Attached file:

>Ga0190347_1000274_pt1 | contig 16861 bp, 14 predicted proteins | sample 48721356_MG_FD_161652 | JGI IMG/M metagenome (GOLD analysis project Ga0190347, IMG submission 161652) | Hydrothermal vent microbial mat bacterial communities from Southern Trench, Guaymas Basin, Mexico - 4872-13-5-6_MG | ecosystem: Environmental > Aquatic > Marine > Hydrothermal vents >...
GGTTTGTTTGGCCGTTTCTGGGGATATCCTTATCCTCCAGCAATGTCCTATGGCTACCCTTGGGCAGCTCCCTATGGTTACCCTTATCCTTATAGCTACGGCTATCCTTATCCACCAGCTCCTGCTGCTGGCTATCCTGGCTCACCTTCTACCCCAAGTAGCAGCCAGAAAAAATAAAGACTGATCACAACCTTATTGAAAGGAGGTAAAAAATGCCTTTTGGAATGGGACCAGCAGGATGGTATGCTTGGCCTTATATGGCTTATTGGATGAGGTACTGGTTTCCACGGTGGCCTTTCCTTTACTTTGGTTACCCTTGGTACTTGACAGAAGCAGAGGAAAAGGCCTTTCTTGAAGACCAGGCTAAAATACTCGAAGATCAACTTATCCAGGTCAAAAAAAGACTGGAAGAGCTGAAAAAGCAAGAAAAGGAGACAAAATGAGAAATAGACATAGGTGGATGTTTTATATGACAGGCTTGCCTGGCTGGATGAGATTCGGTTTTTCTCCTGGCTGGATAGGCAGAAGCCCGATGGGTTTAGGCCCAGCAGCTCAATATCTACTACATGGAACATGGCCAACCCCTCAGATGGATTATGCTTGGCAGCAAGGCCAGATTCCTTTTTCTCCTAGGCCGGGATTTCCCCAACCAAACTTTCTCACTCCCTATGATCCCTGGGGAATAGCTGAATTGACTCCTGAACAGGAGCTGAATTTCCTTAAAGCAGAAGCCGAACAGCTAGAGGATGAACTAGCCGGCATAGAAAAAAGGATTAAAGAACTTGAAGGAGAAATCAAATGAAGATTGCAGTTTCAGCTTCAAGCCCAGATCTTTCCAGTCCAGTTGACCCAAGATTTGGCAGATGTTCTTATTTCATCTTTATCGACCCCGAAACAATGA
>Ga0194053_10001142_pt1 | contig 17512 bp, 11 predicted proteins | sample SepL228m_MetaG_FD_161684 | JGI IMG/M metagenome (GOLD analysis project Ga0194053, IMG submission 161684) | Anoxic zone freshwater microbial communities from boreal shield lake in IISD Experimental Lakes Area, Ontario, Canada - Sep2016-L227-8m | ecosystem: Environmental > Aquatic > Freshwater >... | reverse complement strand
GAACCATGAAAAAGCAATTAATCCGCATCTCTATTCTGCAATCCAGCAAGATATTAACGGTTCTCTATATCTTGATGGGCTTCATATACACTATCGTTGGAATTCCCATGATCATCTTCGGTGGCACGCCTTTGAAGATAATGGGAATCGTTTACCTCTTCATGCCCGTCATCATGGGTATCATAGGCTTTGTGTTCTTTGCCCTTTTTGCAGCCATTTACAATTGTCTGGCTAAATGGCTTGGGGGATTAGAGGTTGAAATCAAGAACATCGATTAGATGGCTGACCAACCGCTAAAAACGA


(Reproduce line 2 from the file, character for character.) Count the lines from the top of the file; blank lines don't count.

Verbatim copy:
GGTTTGTTTGGCCGTTTCTGGGGATATCCTTATCCTCCAGCAATGTCCTATGGCTACCCTTGGGCAGCTCCCTATGGTTACCCTTATCCTTATAGCTACGGCTATCCTTATCCACCAGCTCCTGCTGCTGGCTATCCTGGCTCACCTTCTACCCCAAGTAGCAGCCAGAAAAAATAAAGACTGATCACAACCTTATTGAAAGGAGGTAAAAAATGCCTTTTGGAATGGGACCAGCAGGATGGTATGCTTGGCCTTATATGGCTTATTGGATGAGGTACTGGTTTCCACGGTGGCCTTTCCTTTACTTTGGTTACCCTTGGTACTTGACAGAAGCAGAGGAAAAGGCCTTTCTTGAAGACCAGGCTAAAATACTCGAAGATCAACTTATCCAGGTCAAAAAAAGACTGGAAGAGCTGAAAAAGCAAGAAAAGGAGACAAAATGAGAAATAGACATAGGTGGATGTTTTATATGACAGGCTTGCCTGGCTGGATGAGATTCGGTTTTTCTCCTGGCTGGATAGGCAGAAGCCCGATGGGTTTAGGCCCAGCAGCTCAATATCTACTACATGGAACATGGCCAACCCCTCAGATGGATTATGCTTGGCAGCAAGGCCAGATTCCTTTTTCTCCTAGGCCGGGATTTCCCCAACCAAACTTTCTCACTCCCTATGATCCCTGGGGAATAGCTGAATTGACTCCTGAACAGGAGCTGAATTTCCTTAAAGCAGAAGCCGAACAGCTAGAGGATGAACTAGCCGGCATAGAAAAAAGGATTAAAGAACTTGAAGGAGAAATCAAATGAAGATTGCAGTTTCAGCTTCAAGCCCAGATCTTTCCAGTCCAGTTGACCCAAGATTTGGCAGATGTTCTTATTTCATCTTTATCGACCCCGAAACAATGA